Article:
If you do a packet by packet analysis on lots other browsers (Chrome, Safari etc..). They all somehow use cloud based service to do url suggestion / correction etc.. which they require the current URL to be sent to those services.

    My main point is, that you jumped into your conclusions too quickly.

    Wladimir Palant

    I did not have to approach Xiaomi, Forbes did that already. And Xiaomi published their response. Which explains: no, there is no reason for this functionality beyond “insight” and “product improvement”. And besides, it’s legal.

    They also implemented a “fix” for the issue. If you switch “Incognito mode” on and “Enhanced incognito mode” off then no data will be collected. 🤡

    No, I did not jump to conclusions too quickly. I know very well what kind of data other browsers send out. This is nothing like that.

  • carpe diem

    Are Xiaomi browsers spyware? They are, same as: Google Chrome, Mozilla, Facebook, Facebook Messenger, instagram, Apple Store, Amazon, MacOS, Windows etc (in one word everyone). Basically any app that has access to any of your information, collects your information. All the companies collecting the data swear that they will not misuse this data (and that is pretty much all we can hope for). Not sure why you are pinpointing Xiaomi's not very popular browser, you are making it sound like it is doing something unheard of. People don't really care (at least large majority of people).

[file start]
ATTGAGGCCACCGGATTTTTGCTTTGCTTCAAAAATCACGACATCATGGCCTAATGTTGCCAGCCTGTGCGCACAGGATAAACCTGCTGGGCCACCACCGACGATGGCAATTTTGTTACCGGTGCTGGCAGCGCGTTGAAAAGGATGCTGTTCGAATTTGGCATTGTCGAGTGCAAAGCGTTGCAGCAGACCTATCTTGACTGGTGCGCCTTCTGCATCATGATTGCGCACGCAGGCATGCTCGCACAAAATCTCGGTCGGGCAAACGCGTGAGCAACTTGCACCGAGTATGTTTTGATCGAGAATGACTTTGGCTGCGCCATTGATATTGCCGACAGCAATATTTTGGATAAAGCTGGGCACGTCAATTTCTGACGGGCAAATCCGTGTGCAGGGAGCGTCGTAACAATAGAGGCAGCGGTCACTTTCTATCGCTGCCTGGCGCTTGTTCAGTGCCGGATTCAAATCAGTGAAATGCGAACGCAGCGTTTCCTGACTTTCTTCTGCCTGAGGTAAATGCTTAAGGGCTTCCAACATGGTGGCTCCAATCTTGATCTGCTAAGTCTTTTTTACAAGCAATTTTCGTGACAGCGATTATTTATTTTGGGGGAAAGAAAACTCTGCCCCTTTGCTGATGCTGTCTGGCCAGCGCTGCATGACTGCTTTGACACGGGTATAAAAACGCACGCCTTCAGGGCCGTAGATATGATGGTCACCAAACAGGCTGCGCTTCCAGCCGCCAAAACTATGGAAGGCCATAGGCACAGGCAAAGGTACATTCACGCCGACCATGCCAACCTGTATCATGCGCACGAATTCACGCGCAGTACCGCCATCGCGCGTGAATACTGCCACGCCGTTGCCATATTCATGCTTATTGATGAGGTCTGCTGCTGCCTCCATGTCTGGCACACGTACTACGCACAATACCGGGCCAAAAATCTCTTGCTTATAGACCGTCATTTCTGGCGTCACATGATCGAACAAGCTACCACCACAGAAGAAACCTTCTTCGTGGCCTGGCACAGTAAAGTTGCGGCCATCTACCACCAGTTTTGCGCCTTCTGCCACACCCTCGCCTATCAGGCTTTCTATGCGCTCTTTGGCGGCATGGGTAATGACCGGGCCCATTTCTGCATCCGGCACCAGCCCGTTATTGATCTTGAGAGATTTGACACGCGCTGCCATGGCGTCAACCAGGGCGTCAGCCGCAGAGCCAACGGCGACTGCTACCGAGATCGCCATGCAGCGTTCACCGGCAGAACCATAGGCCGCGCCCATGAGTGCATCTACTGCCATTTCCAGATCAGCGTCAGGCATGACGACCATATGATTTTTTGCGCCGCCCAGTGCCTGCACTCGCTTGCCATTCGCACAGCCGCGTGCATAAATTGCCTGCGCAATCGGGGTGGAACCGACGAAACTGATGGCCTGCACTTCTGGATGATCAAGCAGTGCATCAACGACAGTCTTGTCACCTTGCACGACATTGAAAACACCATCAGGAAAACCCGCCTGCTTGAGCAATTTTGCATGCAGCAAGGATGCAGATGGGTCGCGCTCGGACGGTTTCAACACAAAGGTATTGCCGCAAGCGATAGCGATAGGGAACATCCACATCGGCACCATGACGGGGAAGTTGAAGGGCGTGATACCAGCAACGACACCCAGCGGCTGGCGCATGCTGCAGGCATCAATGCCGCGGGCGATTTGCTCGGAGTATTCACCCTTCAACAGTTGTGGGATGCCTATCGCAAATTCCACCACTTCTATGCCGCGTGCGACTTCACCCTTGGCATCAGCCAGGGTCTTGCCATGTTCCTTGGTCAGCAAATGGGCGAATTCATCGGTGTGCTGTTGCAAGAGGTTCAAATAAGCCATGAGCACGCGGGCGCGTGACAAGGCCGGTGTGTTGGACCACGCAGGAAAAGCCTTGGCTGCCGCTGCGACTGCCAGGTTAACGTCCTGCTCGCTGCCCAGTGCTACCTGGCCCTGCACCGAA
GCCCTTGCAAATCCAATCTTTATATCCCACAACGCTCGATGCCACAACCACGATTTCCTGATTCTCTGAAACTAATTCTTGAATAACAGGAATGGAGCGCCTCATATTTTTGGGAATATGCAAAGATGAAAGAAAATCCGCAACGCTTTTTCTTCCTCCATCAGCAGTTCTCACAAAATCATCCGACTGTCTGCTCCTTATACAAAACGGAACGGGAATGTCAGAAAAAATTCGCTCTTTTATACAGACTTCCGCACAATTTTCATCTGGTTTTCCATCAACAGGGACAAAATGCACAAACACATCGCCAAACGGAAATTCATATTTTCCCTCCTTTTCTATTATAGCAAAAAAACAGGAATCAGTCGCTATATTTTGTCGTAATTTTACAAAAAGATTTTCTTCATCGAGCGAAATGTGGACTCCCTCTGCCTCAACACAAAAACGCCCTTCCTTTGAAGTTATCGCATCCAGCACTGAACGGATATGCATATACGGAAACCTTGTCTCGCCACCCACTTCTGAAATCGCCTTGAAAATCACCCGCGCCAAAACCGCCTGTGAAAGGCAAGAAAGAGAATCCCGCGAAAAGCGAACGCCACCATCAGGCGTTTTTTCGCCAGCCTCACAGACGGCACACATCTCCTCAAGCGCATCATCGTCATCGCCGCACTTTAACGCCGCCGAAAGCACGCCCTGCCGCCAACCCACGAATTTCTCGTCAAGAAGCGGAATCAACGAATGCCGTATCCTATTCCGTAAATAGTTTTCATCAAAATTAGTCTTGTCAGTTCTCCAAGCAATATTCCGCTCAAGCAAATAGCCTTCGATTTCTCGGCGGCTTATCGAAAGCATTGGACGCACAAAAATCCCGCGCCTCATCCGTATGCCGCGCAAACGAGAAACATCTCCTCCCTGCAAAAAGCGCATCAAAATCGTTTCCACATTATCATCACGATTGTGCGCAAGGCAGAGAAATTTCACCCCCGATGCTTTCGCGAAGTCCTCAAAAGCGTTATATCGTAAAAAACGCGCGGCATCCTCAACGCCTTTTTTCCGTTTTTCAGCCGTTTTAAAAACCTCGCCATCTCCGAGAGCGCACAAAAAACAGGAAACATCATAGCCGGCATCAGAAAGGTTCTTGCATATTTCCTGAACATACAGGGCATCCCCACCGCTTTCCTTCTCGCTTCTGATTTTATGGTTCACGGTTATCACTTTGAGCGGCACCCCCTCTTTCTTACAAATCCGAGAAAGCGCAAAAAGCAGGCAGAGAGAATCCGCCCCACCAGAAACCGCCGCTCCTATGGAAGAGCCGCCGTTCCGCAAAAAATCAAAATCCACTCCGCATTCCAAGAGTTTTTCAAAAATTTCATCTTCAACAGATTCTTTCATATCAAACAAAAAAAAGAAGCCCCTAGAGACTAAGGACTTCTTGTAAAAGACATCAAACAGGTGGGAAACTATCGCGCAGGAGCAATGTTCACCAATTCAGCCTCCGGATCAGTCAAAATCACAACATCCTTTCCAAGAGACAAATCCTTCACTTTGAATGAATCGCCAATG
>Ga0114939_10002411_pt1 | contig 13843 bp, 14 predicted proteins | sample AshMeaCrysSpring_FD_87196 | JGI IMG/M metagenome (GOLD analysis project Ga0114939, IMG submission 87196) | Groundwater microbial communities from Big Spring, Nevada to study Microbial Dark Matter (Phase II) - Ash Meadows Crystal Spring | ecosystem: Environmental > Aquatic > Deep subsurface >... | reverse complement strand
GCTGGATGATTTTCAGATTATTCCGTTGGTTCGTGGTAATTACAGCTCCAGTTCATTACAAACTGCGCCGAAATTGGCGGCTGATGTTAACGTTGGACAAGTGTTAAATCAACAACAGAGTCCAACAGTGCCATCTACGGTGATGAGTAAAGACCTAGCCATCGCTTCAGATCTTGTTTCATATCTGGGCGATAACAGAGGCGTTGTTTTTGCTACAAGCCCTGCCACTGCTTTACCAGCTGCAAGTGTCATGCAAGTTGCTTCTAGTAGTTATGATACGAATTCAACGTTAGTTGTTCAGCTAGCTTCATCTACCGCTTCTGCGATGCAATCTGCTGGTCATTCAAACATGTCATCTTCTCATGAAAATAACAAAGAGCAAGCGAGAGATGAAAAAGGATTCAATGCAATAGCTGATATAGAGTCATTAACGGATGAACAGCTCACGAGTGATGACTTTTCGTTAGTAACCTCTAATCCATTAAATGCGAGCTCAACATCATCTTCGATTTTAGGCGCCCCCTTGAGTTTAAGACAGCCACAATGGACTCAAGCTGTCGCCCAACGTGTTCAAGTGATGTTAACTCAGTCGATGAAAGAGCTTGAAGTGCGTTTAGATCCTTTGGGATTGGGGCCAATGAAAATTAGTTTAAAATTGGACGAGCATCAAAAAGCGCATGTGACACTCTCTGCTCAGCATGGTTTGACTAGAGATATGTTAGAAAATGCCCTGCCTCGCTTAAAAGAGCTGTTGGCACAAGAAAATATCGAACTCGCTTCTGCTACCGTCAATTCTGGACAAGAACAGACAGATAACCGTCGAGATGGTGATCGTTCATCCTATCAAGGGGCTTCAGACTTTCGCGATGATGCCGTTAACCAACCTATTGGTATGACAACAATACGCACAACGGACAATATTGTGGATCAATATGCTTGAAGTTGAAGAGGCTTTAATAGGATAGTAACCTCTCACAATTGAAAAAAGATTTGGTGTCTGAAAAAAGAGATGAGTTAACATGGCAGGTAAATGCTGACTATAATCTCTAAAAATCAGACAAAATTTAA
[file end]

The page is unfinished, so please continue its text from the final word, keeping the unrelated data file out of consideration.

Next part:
Wladimir Palant

    As I said above, I’m tired of whataboutism. Please read the article (better this one, without technical details) and think again: what other browser invades your privacy on the same level? And since you don’t seem to know: no, Google Chrome certainly has its privacy issues but it is nowhere near this level of creepy. Mozilla Firefox has its faults as well by they are still the good guys trying to do the right thing. I’ve been dealing with browsers a lot, and so far Avast Secure Browser has been the only one doing something similar.

    The other products you mention operate on a totally different level and are not comparable.

  • jUnit

    I'm not sure how Java operates around variable reassignment, but I noticed that this.c = c is the first argument to the original call to SensorsDataAPI.sharedInstance, which (in the languages I tend to use) would make this.c retain the value of whatever was passed to this class's initializer as final Context c.

    Those calls to this.c could be calls to something else entirely, is what I'm getting at, basically